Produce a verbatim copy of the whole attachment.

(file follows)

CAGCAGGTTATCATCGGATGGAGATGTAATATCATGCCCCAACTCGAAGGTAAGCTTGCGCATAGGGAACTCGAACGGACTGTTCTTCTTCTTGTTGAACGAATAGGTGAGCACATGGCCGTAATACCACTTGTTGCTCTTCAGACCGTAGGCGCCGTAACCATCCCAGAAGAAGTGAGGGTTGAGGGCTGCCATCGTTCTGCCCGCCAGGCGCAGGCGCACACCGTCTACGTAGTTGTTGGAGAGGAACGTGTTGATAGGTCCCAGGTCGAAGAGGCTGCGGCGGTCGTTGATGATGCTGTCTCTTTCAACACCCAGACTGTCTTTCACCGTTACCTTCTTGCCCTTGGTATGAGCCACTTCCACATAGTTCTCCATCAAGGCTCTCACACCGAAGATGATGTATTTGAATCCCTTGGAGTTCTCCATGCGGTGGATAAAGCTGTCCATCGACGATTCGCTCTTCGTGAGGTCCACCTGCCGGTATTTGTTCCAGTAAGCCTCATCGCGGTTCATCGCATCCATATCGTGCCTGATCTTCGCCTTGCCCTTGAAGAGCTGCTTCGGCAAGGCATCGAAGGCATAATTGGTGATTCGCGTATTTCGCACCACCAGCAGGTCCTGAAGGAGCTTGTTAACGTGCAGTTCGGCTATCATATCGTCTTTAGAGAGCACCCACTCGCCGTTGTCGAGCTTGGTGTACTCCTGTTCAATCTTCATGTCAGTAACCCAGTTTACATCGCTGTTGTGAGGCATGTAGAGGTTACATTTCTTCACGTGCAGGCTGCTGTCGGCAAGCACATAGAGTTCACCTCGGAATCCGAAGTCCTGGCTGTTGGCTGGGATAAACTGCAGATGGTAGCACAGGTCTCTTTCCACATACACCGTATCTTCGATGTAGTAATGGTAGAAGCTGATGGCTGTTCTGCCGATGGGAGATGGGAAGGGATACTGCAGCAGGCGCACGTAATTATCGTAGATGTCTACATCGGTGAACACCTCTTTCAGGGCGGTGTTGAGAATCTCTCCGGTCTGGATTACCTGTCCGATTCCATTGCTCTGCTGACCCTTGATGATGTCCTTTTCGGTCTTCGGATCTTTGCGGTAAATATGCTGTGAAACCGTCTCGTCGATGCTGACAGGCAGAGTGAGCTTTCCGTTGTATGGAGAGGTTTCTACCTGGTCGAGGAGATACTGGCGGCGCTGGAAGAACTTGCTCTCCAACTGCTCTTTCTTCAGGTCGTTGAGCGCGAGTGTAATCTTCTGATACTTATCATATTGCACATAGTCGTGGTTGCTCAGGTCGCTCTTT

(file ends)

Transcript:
CAGCAGGTTATCATCGGATGGAGATGTAATATCATGCCCCAACTCGAAGGTAAGCTTGCGCATAGGGAACTCGAACGGACTGTTCTTCTTCTTGTTGAACGAATAGGTGAGCACATGGCCGTAATACCACTTGTTGCTCTTCAGACCGTAGGCGCCGTAACCATCCCAGAAGAAGTGAGGGTTGAGGGCTGCCATCGTTCTGCCCGCCAGGCGCAGGCGCACACCGTCTACGTAGTTGTTGGAGAGGAACGTGTTGATAGGTCCCAGGTCGAAGAGGCTGCGGCGGTCGTTGATGATGCTGTCTCTTTCAACACCCAGACTGTCTTTCACCGTTACCTTCTTGCCCTTGGTATGAGCCACTTCCACATAGTTCTCCATCAAGGCTCTCACACCGAAGATGATGTATTTGAATCCCTTGGAGTTCTCCATGCGGTGGATAAAGCTGTCCATCGACGATTCGCTCTTCGTGAGGTCCACCTGCCGGTATTTGTTCCAGTAAGCCTCATCGCGGTTCATCGCATCCATATCGTGCCTGATCTTCGCCTTGCCCTTGAAGAGCTGCTTCGGCAAGGCATCGAAGGCATAATTGGTGATTCGCGTATTTCGCACCACCAGCAGGTCCTGAAGGAGCTTGTTAACGTGCAGTTCGGCTATCATATCGTCTTTAGAGAGCACCCACTCGCCGTTGTCGAGCTTGGTGTACTCCTGTTCAATCTTCATGTCAGTAACCCAGTTTACATCGCTGTTGTGAGGCATGTAGAGGTTACATTTCTTCACGTGCAGGCTGCTGTCGGCAAGCACATAGAGTTCACCTCGGAATCCGAAGTCCTGGCTGTTGGCTGGGATAAACTGCAGATGGTAGCACAGGTCTCTTTCCACATACACCGTATCTTCGATGTAGTAATGGTAGAAGCTGATGGCTGTTCTGCCGATGGGAGATGGGAAGGGATACTGCAGCAGGCGCACGTAATTATCGTAGATGTCTACATCGGTGAACACCTCTTTCAGGGCGGTGTTGAGAATCTCTCCGGTCTGGATTACCTGTCCGATTCCATTGCTCTGCTGACCCTTGATGATGTCCTTTTCGGTCTTCGGATCTTTGCGGTAAATATGCTGTGAAACCGTCTCGTCGATGCTGACAGGCAGAGTGAGCTTTCCGTTGTATGGAGAGGTTTCTACCTGGTCGAGGAGATACTGGCGGCGCTGGAAGAACTTGCTCTCCAACTGCTCTTTCTTCAGGTCGTTGAGCGCGAGTGTAATCTTCTGATACTTATCATATTGCACATAGTCGTGGTTGCTCAGGTCGCTCTTT